Cellphone surveillance
(Getty)
  • A South African woman’s cellphone was stolen from her bag while she was on the netball court.
  • Her insurer refused to pay out, contending that she did not safeguard the phone, and that it was left exposed.
  • But the Ombudsman for Short Term Insurance found against the insurer.
  • For more articles, go to www.businessinsider.co.za.

A new recommendation by the Ombudsman for Short Term Insurance (Osti) will be of interest to anyone who has struggled to get money from an insurer after the theft of a cellphone.

Osti investigated a case that involved a woman whose cellphone was stolen from her bag, which was closed, while she was playing netball.

Her insurer rejected her claim, relying on a provision in her policy that states that she needed to “take all reasonable steps and precautions to safeguard the equipment, including but not limited to, ensuring that the equipment is not left exposed in a public place, place of recreation, mall or social occasion where it is vulnerable to easy removal or damage.”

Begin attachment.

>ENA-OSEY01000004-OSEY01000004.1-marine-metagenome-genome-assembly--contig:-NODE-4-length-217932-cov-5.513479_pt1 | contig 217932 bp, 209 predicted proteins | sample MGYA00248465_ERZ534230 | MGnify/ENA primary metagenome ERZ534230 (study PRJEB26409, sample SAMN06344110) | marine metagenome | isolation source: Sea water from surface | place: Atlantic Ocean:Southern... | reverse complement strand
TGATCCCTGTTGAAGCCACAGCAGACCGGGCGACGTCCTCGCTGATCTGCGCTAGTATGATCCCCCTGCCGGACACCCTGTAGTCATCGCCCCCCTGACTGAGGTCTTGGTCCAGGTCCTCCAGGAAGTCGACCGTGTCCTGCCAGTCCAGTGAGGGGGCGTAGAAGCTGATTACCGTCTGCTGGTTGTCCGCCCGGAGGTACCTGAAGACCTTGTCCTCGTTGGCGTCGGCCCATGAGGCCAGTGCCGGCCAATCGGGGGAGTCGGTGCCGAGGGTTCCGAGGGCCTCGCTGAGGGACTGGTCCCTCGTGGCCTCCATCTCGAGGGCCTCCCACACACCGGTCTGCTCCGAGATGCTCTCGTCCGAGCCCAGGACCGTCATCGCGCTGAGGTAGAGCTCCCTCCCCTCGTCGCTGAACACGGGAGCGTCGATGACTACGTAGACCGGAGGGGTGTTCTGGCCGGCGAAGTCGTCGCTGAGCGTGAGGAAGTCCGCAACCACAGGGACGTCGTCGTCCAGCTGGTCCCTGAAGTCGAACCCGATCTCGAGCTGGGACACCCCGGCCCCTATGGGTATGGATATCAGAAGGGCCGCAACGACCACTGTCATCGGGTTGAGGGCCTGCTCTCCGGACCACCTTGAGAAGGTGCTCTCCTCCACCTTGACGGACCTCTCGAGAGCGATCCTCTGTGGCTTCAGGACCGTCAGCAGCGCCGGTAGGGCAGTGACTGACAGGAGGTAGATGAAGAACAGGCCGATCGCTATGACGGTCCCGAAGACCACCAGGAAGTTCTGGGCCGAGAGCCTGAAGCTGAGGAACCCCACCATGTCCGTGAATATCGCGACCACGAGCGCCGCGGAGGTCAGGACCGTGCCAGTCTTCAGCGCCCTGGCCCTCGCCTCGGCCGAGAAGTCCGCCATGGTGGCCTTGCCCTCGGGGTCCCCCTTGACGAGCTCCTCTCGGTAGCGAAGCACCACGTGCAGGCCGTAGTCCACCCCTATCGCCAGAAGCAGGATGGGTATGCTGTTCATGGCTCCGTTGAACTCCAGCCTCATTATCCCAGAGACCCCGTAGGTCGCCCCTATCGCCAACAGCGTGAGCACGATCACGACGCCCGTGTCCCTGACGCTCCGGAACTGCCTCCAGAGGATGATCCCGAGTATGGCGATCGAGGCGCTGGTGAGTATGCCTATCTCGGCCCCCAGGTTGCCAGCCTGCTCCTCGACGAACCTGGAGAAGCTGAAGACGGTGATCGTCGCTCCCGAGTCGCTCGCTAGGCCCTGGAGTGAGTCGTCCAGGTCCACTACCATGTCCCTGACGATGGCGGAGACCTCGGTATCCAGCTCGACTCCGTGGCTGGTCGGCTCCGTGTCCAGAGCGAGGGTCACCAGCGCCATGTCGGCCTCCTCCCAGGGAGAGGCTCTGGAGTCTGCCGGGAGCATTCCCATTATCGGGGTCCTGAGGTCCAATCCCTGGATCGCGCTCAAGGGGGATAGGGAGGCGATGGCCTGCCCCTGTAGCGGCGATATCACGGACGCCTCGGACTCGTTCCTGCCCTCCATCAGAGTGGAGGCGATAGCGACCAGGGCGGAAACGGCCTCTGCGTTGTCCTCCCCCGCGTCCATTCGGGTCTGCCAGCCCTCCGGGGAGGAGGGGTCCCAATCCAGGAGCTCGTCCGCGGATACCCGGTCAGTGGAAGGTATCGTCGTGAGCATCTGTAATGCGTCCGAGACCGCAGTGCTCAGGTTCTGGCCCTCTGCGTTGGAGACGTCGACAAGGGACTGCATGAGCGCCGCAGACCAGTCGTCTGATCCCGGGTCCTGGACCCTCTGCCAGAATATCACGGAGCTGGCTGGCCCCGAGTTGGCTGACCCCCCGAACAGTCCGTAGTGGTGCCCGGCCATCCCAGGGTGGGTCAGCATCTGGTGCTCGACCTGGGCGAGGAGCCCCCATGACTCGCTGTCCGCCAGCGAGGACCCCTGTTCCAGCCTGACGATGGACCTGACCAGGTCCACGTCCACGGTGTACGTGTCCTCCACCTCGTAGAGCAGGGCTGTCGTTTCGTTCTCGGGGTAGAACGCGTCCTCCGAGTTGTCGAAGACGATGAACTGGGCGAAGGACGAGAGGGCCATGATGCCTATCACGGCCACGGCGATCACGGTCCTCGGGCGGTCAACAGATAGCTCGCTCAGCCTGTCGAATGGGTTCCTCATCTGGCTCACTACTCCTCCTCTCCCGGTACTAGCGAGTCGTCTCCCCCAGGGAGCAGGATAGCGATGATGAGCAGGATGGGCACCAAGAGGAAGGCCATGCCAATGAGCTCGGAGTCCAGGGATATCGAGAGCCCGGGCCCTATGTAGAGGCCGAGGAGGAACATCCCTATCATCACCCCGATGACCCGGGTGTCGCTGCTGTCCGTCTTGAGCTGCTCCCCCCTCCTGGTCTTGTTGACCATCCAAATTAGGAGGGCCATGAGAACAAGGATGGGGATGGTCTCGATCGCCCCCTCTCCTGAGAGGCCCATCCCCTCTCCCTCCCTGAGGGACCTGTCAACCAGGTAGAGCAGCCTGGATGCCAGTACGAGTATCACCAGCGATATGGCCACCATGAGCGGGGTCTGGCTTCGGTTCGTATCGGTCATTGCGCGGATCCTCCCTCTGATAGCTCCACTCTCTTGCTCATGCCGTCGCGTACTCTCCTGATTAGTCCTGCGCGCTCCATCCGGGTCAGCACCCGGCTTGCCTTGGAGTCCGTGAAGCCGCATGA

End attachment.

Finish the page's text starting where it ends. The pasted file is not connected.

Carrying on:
The insurer argued that the cellphone was not safeguarded and it had been left in a vulnerable situation where easy access could be gained to her bag.

READ | Changed your cell number? Your insurer may refuse to pay out if your phone gets stolen

The policyholder then appealed to Osti to review the decision.

Osti found that the ordinary grammatical meaning of the word “exposed” is not “covered or hidden, or visible”.

Since the phone was in the policyholder’s bag, it was not exposed.

“(She) was playing netball and it would be unreasonable for the insurer to expect her to safeguard her bag all the time.”

In the end, the insurer settled the claim after Osti found against it.

But in a statement, Osti noted that this no precedent was created by its latest finding. And last year, it ruled against a policy holder whose cellphone was stolen from a patio table during a braai

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